Federal grand jury adds wildlife trafficking to charges against ‘Doc’ Antle
FLORENCE, S.C. (WMBF) - A federal grand jury in Florence returned a 10-count indictment Thursday alleging charges related to wildlife trafficking and money laundering against five individuals, including Bhagavan “Doc” Antle.
- Bhagavan Mahamayavi Antle, a/k/a Kevin Antle, a/k/a Doc Antle, 62, of Myrtle Beach;
- Andrew Jon Sawyer a/k/a Omar Sawyer, 52, of Myrtle Beach;
- Meredith Bybee, a/k/a Moksha Bybee, 51, of Myrtle Beach;
- Charles Sammut, 61, of Salinas, California; and
- Jason Clay, 42, of Franklin, Texas
According to the indictment and other court records, Sammut is the owner and operator of Vision Quest Ranch, a for-profit corporation that housed captive exotic species and sold tours and safari experiences to guests.
Clay is the owner and operator of the Franklin Drive Thru Safari, a for-profit corporation that housed captive exotic species and sold tours and safari experiences to guests.
The indictment alleges that Antle, at various times along with Bybee, Sammut, and Clay, illegally trafficked wildlife in violation of federal law, including the Lacey Act and the Endangered Species Act, and made false records regarding that wildlife.
The animals involved included lemurs, cheetahs, and a chimpanzee.
People for the Ethical Treatment of Animals said the indictment makes it clear that a conviction would allow the U.S. Department of Justice and the U.S. Fish & Wildlife Service to find new homes for the animals involved.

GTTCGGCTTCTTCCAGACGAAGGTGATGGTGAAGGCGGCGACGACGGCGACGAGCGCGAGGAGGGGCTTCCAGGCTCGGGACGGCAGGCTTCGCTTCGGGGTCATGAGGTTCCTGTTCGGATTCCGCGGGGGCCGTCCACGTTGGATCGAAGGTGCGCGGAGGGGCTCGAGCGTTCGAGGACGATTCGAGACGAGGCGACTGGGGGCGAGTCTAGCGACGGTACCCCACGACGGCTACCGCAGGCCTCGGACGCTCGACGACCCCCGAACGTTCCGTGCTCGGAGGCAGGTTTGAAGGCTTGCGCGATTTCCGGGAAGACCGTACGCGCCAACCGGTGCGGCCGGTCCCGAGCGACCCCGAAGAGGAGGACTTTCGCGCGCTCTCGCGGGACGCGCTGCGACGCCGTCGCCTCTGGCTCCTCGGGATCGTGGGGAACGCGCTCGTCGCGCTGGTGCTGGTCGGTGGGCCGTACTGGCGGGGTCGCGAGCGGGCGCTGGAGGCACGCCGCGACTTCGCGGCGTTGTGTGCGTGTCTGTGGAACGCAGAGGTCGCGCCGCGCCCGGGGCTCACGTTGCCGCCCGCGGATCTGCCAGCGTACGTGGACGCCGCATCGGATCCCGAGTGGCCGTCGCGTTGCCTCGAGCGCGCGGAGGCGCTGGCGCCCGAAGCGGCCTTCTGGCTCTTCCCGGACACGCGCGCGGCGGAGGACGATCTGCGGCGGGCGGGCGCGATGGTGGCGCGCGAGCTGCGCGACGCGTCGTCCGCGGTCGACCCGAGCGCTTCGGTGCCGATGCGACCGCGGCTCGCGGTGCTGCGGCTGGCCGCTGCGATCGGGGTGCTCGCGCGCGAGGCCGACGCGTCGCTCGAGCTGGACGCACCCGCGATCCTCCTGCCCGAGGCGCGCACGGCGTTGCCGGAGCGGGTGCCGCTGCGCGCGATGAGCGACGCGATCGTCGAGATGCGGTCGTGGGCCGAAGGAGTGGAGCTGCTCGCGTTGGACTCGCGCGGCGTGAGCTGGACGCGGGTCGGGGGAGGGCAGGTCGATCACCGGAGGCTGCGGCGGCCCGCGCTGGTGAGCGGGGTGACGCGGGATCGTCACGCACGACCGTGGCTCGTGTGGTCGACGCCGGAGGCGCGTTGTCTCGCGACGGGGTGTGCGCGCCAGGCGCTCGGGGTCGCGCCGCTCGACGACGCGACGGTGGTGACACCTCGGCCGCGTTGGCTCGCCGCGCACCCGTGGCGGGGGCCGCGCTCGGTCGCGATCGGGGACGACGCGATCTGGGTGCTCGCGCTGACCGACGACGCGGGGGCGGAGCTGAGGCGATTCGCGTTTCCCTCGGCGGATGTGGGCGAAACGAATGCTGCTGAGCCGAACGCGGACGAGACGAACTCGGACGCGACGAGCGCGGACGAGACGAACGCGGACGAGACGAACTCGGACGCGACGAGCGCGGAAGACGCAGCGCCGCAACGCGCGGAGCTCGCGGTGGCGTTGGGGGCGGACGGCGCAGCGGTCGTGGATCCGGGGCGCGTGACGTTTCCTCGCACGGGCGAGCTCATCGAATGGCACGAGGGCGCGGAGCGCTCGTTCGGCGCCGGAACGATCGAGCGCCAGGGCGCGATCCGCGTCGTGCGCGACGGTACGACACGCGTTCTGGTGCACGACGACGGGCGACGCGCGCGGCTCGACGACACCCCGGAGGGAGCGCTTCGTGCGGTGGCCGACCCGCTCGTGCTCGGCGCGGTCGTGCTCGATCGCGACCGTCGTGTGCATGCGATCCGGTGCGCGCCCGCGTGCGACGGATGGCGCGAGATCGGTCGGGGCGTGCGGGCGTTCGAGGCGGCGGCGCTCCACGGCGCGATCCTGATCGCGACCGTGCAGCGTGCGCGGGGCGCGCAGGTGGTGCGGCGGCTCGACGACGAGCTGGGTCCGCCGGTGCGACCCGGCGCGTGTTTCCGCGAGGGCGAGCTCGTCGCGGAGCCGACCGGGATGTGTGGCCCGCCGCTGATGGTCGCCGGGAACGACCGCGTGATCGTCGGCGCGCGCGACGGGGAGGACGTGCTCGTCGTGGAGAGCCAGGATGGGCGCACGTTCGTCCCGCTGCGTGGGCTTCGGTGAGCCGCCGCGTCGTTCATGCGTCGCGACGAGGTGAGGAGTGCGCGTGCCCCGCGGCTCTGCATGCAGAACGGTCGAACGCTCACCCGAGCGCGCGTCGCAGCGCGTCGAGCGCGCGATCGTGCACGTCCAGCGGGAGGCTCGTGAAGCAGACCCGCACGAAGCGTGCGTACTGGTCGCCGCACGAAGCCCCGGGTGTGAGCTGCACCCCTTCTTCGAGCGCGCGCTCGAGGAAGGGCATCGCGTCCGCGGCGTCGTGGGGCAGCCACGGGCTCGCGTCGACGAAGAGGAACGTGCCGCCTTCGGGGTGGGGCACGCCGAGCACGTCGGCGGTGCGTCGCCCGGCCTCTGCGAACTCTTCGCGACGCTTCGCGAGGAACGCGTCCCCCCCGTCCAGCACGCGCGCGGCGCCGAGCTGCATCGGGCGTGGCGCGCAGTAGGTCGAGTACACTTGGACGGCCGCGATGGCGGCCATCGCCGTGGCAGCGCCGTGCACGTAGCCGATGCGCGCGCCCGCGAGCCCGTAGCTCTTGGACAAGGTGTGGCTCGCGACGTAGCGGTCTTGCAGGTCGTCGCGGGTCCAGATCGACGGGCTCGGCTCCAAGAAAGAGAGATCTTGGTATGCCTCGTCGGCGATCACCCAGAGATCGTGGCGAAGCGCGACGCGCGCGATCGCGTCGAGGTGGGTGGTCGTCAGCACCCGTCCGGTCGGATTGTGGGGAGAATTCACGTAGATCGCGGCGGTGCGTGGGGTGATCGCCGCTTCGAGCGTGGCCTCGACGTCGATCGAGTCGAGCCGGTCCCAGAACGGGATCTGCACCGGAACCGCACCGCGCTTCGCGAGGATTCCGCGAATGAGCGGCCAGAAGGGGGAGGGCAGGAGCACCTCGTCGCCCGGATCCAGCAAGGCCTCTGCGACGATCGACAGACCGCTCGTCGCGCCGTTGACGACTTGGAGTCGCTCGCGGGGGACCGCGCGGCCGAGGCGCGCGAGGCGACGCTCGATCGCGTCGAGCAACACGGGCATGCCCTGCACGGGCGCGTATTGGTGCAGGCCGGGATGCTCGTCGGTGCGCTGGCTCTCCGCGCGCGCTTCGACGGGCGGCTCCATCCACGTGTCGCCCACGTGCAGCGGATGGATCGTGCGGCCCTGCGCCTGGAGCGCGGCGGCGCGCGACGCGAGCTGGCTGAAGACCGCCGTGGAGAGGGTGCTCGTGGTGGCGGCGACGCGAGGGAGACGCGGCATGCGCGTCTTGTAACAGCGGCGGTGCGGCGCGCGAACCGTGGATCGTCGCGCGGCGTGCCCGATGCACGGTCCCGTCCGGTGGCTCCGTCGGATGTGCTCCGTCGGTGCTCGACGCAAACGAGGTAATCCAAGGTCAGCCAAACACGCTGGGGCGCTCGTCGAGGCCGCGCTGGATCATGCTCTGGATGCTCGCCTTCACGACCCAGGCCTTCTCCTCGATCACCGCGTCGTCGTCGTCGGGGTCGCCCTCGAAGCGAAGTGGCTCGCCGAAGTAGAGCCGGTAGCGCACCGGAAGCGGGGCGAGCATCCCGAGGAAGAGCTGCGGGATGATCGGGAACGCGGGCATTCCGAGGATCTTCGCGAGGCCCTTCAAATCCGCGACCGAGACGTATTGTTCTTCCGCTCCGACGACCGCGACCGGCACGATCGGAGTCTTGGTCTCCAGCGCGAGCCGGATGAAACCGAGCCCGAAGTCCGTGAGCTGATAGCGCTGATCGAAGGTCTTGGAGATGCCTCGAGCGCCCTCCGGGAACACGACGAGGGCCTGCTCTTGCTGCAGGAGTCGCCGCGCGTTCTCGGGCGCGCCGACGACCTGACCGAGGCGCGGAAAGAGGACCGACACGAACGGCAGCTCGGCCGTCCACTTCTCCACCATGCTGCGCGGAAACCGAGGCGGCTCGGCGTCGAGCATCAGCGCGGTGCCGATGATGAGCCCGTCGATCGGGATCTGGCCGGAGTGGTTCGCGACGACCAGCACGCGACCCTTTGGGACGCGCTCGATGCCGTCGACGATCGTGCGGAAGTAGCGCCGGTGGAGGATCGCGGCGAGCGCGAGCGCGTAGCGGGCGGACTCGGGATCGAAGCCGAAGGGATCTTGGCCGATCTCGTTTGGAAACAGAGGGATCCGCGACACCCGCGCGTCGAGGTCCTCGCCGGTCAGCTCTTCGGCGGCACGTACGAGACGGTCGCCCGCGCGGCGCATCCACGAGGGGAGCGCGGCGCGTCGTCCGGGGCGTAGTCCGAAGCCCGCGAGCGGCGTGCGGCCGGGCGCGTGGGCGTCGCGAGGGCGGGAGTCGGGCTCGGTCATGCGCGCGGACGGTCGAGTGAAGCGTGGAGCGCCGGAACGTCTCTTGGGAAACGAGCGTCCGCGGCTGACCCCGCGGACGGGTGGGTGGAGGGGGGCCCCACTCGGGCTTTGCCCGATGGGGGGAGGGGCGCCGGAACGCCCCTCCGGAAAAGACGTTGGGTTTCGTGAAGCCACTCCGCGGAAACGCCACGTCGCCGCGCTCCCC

”Kudos to the U.S. Department of Justice and the U.S. Fish & Wildlife Service for doing what the U.S. Department of Agriculture (USDA) has refused to do for years: Crack down on “Doc” Antle’s endangered-animal exploitation outfit,” said Brittany Peet, the PETA Foundation Deputy General Counsel for Captive Animal Law Enforcement. “PETA will keep pushing the USDA to do its job, revoke Antle’s license, and stop letting him profit from animals’ misery.”
The indictment and a previously-filed federal complaint in the case also allege that over the last several months, Antle and Sawyer laundered more than $500,000 in cash they believed to be the proceeds of an operation to smuggle illegal immigrants across the Mexican border into the United States.
The filings allege that Antle had used bulk cash receipts to purchase animals for which he could not use checks and that Antle planned to conceal the cash he received by inflating tourist numbers at the Myrtle Beach Safari.
Antle and Sawyer each face a maximum of 20 years in federal prison for the charges related to money laundering, and up to five years in federal prison for the charges related to wildlife trafficking. Bybee, Sammut, and Clay each face up to five years in federal prison for the charges related to wildlife trafficking.
Antle and Sawyer were previously granted a bond by a federal magistrate judge as a result of the charges in the federal complaint, and Bybee, Sammut, and Clay are pending arraignment.
Antle was released on a $250,000 bond Tuesday for the alleged money laundering charges.
The case was investigated by the Federal Bureau of Investigation (FBI) and the U.S. Fish and Wildlife Service. The prosecutors on the case are Assistant U.S. Attorneys Derek A. Shoemake and Amy Bower, with the District of South Carolina, and DOJ Senior Trial Attorney Patrick M. Duggan with DOJ’s Environment and Natural Resources Division’s Environmental Crimes Section
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